Sometimes, though, ‘economic rationalism’ of one form or another is promoted for reasons other than straight stupidity: far too often a so-called ‘rationalisation’ is used to mask what can only be described as theft – if only a ‘theft’ of a sense of meaning and purpose. For whatever reason, though, most current ‘rationalisations’ following on from mergers and the like are based primarily or solely on economic-rationalist assumptions about short-term financial gain: but the real costs, especially in morale and thus in productivity, almost invariably create financial loss in the longer term. And the failure to understand that a real economy is much, much more than a simple set of account-books causes enormous damage at every level, in every context and, inevitably, to every company.
So economic rationalism isn’t. It isn’t economic – in any sense. It isn’t rational – in any sense. So next time someone tries to sell you or your company some kind of ‘economic rationalisation’, it’s worthwhile asking yourself – and them – a few pointed questions:
- what’s ‘economic’ about it? and what do they mean by ‘economic’ anyway?
- what’s ‘rational’ about it? what are the assumptions on which that ‘rationalisation’ is based?
- what are the short-, medium- and long-term implications for all stakeholders – rather than only for those who are promoting the ‘rationalisation’?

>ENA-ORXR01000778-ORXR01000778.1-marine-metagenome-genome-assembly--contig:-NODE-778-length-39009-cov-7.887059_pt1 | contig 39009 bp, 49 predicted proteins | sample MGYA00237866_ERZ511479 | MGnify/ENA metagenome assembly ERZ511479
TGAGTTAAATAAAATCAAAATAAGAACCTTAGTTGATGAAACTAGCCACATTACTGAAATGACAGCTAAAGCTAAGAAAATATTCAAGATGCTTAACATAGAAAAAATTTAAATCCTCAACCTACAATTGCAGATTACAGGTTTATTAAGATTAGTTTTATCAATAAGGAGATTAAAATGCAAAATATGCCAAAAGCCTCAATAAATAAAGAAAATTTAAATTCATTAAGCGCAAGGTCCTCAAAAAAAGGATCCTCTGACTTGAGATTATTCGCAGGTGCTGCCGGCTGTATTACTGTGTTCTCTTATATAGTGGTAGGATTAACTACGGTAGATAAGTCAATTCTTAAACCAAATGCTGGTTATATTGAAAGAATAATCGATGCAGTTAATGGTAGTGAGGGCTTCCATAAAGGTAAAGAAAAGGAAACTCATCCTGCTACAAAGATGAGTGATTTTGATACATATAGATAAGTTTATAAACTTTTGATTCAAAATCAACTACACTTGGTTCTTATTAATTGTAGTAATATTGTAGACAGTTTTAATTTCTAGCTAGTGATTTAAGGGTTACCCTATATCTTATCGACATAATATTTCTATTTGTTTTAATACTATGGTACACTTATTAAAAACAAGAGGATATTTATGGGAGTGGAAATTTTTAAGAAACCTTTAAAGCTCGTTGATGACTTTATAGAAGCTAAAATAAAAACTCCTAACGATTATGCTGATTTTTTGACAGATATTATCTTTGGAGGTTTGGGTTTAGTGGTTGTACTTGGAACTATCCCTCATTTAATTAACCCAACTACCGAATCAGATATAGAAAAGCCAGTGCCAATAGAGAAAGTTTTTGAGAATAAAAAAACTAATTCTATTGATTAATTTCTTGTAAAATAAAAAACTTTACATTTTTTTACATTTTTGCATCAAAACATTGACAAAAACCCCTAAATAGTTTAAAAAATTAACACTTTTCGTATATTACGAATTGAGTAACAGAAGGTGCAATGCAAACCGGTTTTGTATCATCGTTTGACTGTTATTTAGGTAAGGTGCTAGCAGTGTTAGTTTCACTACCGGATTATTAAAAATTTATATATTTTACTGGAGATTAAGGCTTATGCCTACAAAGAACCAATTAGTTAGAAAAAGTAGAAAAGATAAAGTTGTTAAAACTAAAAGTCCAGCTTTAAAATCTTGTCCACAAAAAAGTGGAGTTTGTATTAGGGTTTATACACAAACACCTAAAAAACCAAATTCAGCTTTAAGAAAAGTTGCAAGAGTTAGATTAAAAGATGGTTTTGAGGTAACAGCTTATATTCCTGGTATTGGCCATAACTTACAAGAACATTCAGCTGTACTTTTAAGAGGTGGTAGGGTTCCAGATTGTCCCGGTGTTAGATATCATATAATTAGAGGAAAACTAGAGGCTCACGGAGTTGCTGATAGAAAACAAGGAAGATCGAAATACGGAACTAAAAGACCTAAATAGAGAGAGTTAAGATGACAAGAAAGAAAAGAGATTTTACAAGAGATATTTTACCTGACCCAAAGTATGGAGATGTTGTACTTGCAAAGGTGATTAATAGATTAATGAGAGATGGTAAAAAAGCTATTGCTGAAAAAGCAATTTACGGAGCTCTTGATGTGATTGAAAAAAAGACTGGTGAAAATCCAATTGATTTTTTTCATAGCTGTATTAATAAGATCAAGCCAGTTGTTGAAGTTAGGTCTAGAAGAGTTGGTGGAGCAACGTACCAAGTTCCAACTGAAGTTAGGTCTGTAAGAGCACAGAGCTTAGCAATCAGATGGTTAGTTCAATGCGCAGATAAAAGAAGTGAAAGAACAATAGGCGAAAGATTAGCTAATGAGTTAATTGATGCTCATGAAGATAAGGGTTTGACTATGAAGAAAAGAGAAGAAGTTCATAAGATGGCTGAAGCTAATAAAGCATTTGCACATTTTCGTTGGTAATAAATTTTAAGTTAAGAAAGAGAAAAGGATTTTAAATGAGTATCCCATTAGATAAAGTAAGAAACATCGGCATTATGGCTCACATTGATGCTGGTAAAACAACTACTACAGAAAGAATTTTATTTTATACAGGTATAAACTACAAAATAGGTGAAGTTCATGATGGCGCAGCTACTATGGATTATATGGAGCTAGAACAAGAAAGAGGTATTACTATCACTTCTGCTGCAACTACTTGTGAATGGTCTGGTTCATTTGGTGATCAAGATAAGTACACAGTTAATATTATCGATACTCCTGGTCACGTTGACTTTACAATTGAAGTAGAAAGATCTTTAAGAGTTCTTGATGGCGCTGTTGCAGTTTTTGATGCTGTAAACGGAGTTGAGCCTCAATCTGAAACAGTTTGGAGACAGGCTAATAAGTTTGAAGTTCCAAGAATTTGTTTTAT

If you don’t get reasonable answers – and you usually won’t – it’s neither economic, nor rational.
But it’s probably economic rationalism.
The best follow-on reading here would be the business pages of your favourite newspaper. Notice those articles and news-items in which the words ‘finance’ and ‘economy’ are treated as synonyms – which should tell you straight away that someone’s lost in economic-rationalist delusions. What kind of ‘rationalisation’ are they selling? They’re no doubt proposing some kind of ‘economy’: but do they just mean ‘cost-cutting’ instead? If so, for whose benefit? For which stakeholders? What are the long-term implications that they’ve missed? What are the likely implications for morale, for quality, for productivity – and for the society as a whole?
Economic rationalism isn’t; but so many people want to think that it is. Interesting to see what happens as a result of that one mistake, isn’t it?
- Weinberg’s Warning
- Apples, oranges and uncertainty
- ‘Markets are conversations’
- More than the system
- Gumptionology 101
- Managing knowledge
- The labyrinth of skill
- Money, money, money…
- Inverting Murphy’s Law
- Understanding power
- What’s the purpose?
- What is quality?
- Profit and usefulness
- Work as play as learn
- Understanding wyrdness